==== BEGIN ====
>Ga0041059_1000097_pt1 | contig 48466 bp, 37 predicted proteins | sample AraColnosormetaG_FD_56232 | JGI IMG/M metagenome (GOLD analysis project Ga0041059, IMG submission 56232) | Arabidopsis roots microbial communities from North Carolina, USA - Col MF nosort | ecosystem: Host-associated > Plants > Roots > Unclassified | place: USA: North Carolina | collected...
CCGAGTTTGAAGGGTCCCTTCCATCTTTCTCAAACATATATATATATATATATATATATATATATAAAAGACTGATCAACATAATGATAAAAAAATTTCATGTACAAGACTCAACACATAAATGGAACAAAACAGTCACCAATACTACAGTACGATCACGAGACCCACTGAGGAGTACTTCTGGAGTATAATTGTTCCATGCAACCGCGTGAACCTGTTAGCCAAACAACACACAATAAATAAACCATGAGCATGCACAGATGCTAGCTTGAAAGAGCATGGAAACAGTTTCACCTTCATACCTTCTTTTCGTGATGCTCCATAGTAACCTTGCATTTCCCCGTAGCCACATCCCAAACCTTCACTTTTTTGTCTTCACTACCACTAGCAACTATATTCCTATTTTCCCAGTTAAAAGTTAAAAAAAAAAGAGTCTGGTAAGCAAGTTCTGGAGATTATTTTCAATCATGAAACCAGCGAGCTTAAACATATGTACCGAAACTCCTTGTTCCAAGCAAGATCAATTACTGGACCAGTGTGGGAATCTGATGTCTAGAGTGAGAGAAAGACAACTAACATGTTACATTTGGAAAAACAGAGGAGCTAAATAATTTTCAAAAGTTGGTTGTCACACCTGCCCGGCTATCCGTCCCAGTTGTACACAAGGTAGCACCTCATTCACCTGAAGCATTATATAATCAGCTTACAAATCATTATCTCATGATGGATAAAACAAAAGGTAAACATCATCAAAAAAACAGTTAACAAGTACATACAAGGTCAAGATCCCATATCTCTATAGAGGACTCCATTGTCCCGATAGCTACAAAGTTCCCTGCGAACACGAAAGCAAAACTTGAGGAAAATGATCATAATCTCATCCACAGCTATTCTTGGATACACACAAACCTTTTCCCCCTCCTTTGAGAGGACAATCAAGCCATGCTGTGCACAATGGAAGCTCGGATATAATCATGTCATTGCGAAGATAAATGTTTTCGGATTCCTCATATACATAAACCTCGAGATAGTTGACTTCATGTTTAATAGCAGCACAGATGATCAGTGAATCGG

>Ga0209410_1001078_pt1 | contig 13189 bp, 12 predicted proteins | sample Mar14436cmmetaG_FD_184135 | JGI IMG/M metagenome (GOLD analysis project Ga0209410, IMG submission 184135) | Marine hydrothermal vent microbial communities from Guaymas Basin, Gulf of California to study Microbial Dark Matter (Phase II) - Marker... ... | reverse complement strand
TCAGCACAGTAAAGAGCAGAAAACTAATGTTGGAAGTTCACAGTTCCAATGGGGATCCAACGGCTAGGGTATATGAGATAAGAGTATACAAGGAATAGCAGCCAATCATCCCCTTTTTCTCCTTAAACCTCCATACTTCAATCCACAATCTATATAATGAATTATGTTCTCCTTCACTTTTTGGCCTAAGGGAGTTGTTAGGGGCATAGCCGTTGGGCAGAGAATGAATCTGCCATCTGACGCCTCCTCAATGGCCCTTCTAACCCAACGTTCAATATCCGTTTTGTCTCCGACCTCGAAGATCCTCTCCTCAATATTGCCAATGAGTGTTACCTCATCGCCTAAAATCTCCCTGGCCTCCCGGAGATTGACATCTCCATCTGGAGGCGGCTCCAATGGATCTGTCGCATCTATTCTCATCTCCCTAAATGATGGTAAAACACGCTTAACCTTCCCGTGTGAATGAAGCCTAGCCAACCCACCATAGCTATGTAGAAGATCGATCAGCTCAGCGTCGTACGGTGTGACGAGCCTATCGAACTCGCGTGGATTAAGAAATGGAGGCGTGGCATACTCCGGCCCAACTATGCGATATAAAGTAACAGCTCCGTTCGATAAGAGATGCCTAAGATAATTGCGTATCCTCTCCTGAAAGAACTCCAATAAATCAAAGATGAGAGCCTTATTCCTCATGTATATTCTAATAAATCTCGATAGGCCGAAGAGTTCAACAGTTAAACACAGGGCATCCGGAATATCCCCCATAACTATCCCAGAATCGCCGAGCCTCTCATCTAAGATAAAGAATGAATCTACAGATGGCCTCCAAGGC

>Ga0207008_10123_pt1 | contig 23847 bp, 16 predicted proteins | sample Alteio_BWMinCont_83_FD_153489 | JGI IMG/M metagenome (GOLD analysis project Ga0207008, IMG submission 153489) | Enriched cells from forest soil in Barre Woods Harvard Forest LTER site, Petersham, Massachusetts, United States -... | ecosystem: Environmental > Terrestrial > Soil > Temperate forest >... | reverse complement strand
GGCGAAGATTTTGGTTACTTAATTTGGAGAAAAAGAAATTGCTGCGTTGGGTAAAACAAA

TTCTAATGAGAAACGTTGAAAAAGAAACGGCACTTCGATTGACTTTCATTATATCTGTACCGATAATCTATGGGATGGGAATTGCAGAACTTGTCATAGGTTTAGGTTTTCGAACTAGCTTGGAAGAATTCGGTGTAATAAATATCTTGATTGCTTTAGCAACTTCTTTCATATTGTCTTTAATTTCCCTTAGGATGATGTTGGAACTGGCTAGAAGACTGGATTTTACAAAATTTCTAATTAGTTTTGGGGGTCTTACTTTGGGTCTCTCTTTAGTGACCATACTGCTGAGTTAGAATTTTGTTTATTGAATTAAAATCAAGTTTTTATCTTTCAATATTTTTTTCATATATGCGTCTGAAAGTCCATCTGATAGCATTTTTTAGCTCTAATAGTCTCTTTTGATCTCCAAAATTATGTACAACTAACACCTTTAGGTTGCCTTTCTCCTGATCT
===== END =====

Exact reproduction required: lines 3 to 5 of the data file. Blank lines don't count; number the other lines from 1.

>Ga0209410_1001078_pt1 | contig 13189 bp, 12 predicted proteins | sample Mar14436cmmetaG_FD_184135 | JGI IMG/M metagenome (GOLD analysis project Ga0209410, IMG submission 184135) | Marine hydrothermal vent microbial communities from Guaymas Basin, Gulf of California to study Microbial Dark Matter (Phase II) - Marker... ... | reverse complement strand
TCAGCACAGTAAAGAGCAGAAAACTAATGTTGGAAGTTCACAGTTCCAATGGGGATCCAACGGCTAGGGTATATGAGATAAGAGTATACAAGGAATAGCAGCCAATCATCCCCTTTTTCTCCTTAAACCTCCATACTTCAATCCACAATCTATATAATGAATTATGTTCTCCTTCACTTTTTGGCCTAAGGGAGTTGTTAGGGGCATAGCCGTTGGGCAGAGAATGAATCTGCCATCTGACGCCTCCTCAATGGCCCTTCTAACCCAACGTTCAATATCCGTTTTGTCTCCGACCTCGAAGATCCTCTCCTCAATATTGCCAATGAGTGTTACCTCATCGCCTAAAATCTCCCTGGCCTCCCGGAGATTGACATCTCCATCTGGAGGCGGCTCCAATGGATCTGTCGCATCTATTCTCATCTCCCTAAATGATGGTAAAACACGCTTAACCTTCCCGTGTGAATGAAGCCTAGCCAACCCACCATAGCTATGTAGAAGATCGATCAGCTCAGCGTCGTACGGTGTGACGAGCCTATCGAACTCGCGTGGATTAAGAAATGGAGGCGTGGCATACTCCGGCCCAACTATGCGATATAAAGTAACAGCTCCGTTCGATAAGAGATGCCTAAGATAATTGCGTATCCTCTCCTGAAAGAACTCCAATAAATCAAAGATGAGAGCCTTATTCCTCATGTATATTCTAATAAATCTCGATAGGCCGAAGAGTTCAACAGTTAAACACAGGGCATCCGGAATATCCCCCATAACTATCCCAGAATCGCCGAGCCTCTCATCTAAGATAAAGAATGAATCTACAGATGGCCTCCAAGGC

>Ga0207008_10123_pt1 | contig 23847 bp, 16 predicted proteins | sample Alteio_BWMinCont_83_FD_153489 | JGI IMG/M metagenome (GOLD analysis project Ga0207008, IMG submission 153489) | Enriched cells from forest soil in Barre Woods Harvard Forest LTER site, Petersham, Massachusetts, United States -... | ecosystem: Environmental > Terrestrial > Soil > Temperate forest >... | reverse complement strand